Against the backdrop of the painful legacy of a prolonged war, the past 12 months stand as a positive, hopeful achievement. The reconstruction of the country is a work in progress in the most diverse fields from the creation of a new currency to the launching of scores of new publications, from the training of the police to the reform of the school curriculum, from the design of the comprehensive development plan to the drafting of a new constitution. These achievements were made possible, above all, by the powerful aspiration of Afghans to put conflict behind them and give their country a fresh start. Indeed, the convening of the Emergency Loya Jirga, the gradual strengthening of the government institutions, the work of the Human Rights Commission and that of the Constitutional Drafting Commission, have demonstrated in different ways the strong desire of Afghans from all walks of life to come together to restore peace and reshape their country.

    This popular longing for peace, this patient determination to rebuild the nation, are undoubtedly the principle assets for Afghanistan’s renewal. Insecurity is its most dangerous enemy. Whether caused by the attacks of extremists, by factional rivalries, abuses of power or common banditry, insecurity and lawlessness undermine the people’s confidence in the peace process, hamper economic activities, limit reconstruction assistance, threaten the exercise of the most basic human rights and the main objectives of the Bonn process. We, therefore, fully support the priority that President Karzai attaches to the restoration of security. We fully endorse the strong appeal he has repeatedly made to factional leaders across the country to cooperate with the central Government in the establishment of the rule of law. We share his view that the factional armies, militias and armed groups that have re-emerged must now be phased out and replaced by a national police and a national army dedicated to the service and protection of the population. We are, therefore, encouraged by the recent decisions of the Transitional Administration concerning the creation of the new Afghan army. Indeed, we are convinced that hardly any project could contribute more to rebuilding the Afghan State, to divisions inherited from the civil war and restoring popular confidence in the Government than the creation of truly national security forces.

    The implementation of this project will be difficult. Like other endeavours under the Bonn process, its success will require political will and sustained effort on the part of the Afghan authorities. It will also require further involvement and tighter coordination by the international community.

    As we enter the second year of the implementation of the Bonn Agreement, Afghanistan and the international community do so with the benefit of 12 months of hard work and dedication to the fulfillment of its promises. The past 12 months have provided us with a clearer sense of the great opportunities -- and also the great difficulties -- that lie along the way. The real tests of commitment lie ahead. Demobilizing militias, broadening the central Government’s authority across the country, drawing customs revenues to the treasury, preparing a constitution, building the rule of law and increasing respect for human rights -- this will be real indications of a broader allegiance to a democratic and stable Afghanistan.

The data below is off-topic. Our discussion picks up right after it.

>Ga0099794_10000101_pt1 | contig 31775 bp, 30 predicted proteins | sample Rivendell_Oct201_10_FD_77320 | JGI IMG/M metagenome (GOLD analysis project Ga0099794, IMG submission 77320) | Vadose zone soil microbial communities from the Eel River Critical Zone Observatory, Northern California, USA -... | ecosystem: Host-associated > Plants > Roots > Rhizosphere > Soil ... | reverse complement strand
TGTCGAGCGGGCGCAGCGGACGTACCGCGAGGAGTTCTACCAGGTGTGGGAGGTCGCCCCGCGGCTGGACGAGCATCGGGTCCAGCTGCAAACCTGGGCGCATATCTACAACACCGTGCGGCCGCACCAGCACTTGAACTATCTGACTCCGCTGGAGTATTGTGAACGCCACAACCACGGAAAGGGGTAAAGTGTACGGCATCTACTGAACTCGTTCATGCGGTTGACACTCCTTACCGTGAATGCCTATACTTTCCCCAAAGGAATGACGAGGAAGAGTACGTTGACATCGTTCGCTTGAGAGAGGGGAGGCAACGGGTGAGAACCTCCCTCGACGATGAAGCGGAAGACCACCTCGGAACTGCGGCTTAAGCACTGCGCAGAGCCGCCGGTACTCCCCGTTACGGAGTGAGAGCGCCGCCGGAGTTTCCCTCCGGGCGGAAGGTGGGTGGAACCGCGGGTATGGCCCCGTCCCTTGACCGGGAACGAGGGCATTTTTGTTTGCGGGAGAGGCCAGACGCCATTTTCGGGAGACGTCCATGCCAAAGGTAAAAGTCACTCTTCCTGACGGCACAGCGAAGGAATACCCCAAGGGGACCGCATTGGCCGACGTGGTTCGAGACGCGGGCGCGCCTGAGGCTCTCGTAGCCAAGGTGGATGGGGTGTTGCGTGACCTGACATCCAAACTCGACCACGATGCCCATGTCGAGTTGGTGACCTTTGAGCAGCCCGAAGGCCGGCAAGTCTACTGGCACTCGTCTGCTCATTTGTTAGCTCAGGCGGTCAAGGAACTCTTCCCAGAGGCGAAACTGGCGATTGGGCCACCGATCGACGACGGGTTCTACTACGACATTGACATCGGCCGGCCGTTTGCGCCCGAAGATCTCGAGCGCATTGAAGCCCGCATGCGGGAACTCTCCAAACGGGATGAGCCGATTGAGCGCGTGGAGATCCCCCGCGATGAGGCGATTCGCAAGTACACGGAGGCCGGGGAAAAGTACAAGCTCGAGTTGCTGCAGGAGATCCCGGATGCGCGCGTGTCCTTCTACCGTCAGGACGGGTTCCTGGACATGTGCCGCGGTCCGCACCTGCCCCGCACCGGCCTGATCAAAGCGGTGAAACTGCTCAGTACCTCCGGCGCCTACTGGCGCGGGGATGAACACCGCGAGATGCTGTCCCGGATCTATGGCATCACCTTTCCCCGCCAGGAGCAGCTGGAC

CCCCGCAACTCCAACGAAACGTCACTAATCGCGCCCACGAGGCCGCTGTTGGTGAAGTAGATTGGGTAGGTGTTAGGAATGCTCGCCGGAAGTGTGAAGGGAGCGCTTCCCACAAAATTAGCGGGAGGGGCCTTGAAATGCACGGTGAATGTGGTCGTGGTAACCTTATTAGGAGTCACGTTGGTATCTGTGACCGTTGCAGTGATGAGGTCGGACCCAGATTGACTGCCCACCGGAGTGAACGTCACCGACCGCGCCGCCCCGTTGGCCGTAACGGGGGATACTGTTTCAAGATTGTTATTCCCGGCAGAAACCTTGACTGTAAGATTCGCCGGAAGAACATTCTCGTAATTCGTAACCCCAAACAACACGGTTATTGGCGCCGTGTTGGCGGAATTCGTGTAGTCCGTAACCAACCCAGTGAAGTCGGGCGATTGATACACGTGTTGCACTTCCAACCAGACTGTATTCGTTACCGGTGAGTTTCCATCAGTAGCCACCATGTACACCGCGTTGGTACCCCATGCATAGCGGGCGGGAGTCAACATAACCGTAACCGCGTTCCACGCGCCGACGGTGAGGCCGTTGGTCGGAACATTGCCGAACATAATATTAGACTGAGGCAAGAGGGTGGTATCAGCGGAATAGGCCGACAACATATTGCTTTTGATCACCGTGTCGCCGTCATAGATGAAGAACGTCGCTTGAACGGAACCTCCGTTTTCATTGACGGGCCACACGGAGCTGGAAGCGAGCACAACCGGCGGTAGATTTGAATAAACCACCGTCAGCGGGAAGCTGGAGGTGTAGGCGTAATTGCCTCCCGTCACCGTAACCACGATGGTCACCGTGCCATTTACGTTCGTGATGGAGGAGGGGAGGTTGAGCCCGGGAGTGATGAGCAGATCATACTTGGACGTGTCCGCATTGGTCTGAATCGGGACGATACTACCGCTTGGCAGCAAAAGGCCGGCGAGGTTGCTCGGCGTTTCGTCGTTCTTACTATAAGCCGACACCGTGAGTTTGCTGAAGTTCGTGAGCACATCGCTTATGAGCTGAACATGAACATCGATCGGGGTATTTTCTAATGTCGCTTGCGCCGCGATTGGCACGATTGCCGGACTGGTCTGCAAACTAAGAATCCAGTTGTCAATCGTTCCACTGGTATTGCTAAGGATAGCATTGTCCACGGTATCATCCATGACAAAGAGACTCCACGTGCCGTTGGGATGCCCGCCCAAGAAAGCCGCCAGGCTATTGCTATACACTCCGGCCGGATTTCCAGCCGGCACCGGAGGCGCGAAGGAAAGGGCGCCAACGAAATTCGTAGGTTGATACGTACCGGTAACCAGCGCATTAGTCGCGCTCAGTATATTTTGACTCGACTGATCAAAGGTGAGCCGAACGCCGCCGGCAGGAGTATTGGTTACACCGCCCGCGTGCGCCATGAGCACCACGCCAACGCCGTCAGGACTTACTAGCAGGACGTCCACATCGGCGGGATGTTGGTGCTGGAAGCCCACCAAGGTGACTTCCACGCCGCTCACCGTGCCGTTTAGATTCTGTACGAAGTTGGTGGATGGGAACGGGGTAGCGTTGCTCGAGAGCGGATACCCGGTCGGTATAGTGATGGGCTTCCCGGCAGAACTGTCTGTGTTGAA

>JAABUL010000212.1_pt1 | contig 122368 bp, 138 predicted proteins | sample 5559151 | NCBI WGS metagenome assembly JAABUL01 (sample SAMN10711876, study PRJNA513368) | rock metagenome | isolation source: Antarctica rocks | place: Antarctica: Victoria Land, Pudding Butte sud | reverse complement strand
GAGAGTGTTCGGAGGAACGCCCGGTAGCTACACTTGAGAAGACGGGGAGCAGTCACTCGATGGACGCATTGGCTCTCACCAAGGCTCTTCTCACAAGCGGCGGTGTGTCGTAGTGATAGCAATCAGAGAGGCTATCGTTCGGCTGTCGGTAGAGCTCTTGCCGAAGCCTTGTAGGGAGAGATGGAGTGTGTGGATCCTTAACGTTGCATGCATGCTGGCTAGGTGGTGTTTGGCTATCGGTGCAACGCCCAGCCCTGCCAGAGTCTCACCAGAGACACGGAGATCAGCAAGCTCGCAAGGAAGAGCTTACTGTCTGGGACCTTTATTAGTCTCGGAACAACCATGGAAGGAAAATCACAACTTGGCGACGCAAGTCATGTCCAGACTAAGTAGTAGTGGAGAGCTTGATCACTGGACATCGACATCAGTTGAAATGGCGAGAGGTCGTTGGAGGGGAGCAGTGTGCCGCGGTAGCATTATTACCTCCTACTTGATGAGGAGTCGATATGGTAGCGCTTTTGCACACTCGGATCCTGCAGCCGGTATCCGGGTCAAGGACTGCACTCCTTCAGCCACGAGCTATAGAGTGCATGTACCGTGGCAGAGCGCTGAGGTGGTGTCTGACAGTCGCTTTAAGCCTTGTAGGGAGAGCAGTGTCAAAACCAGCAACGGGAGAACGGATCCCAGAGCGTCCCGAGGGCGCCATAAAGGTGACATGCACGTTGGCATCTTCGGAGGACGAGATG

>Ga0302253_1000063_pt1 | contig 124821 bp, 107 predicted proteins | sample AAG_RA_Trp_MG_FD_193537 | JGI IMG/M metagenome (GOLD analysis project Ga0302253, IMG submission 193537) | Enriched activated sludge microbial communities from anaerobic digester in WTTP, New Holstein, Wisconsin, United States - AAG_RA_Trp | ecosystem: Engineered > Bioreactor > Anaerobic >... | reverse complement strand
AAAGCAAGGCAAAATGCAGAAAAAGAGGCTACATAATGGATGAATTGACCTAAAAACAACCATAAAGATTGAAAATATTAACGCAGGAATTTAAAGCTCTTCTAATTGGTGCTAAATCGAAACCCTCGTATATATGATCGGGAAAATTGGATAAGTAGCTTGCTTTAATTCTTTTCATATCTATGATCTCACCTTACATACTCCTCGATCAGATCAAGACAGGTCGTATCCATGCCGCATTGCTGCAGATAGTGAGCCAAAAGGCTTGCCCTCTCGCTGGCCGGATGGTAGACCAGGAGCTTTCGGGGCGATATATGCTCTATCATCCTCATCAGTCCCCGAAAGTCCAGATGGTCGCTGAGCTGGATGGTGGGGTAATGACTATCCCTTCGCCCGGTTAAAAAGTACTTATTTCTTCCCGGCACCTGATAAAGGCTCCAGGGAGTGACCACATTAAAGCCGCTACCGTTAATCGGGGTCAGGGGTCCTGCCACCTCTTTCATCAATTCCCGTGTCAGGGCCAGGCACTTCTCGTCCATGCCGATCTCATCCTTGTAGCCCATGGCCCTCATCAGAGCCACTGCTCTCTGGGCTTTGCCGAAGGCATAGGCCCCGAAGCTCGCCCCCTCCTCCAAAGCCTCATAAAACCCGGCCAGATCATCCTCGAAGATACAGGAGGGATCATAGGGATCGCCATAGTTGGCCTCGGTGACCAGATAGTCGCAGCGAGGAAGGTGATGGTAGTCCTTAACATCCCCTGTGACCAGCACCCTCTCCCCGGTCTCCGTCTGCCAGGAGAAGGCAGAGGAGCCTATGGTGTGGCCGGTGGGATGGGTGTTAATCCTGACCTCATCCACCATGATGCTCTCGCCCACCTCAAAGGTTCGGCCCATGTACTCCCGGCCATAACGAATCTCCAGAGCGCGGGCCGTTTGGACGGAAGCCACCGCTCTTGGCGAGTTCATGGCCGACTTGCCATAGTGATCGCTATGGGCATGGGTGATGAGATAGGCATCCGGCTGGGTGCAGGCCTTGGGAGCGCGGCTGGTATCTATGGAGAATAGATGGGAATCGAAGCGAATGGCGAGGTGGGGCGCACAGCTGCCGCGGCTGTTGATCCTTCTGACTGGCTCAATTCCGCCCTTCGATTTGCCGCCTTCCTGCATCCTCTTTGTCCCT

We find strength in the knowledge that the Afghan people are strongly and overwhelmingly behind the goal of the Bonn process. But, we are also keenly aware that, both inside and outside of Afghanistan, there are and will continue to be spoilers eager to fuel ethnic, religious and political divisions to regain or preserve power, influence and wealth. And above of all, as we brace for the challenges of the next 12 months, we are encouraged by the strong ties of solidarity that have come to bind the Afghans and international community in the fulfillment of the peace agenda.

    The events of the past year have earned us all the right to remain optimistic. Along with that right, of course, comes the responsibility of all of us, Afghans and their international partners alike, to continue to support the Bonn process. We must not fall prey either to undue optimism or to undue pessimism. Rather, we must maintain a steady determination to see this task through till the end. I look forward to the conclusions of this meeting, and I am sure they will help the United Nations as it continues its work in Afghanistan. The gains achieved so far have truly been the result of a collective effort -- by the Afghans themselves, by governments, by non-governmental organizations, and by the United Nations. Let us all continue working in this spirit to achieve lasting peace and stability for the people of Afghanistan.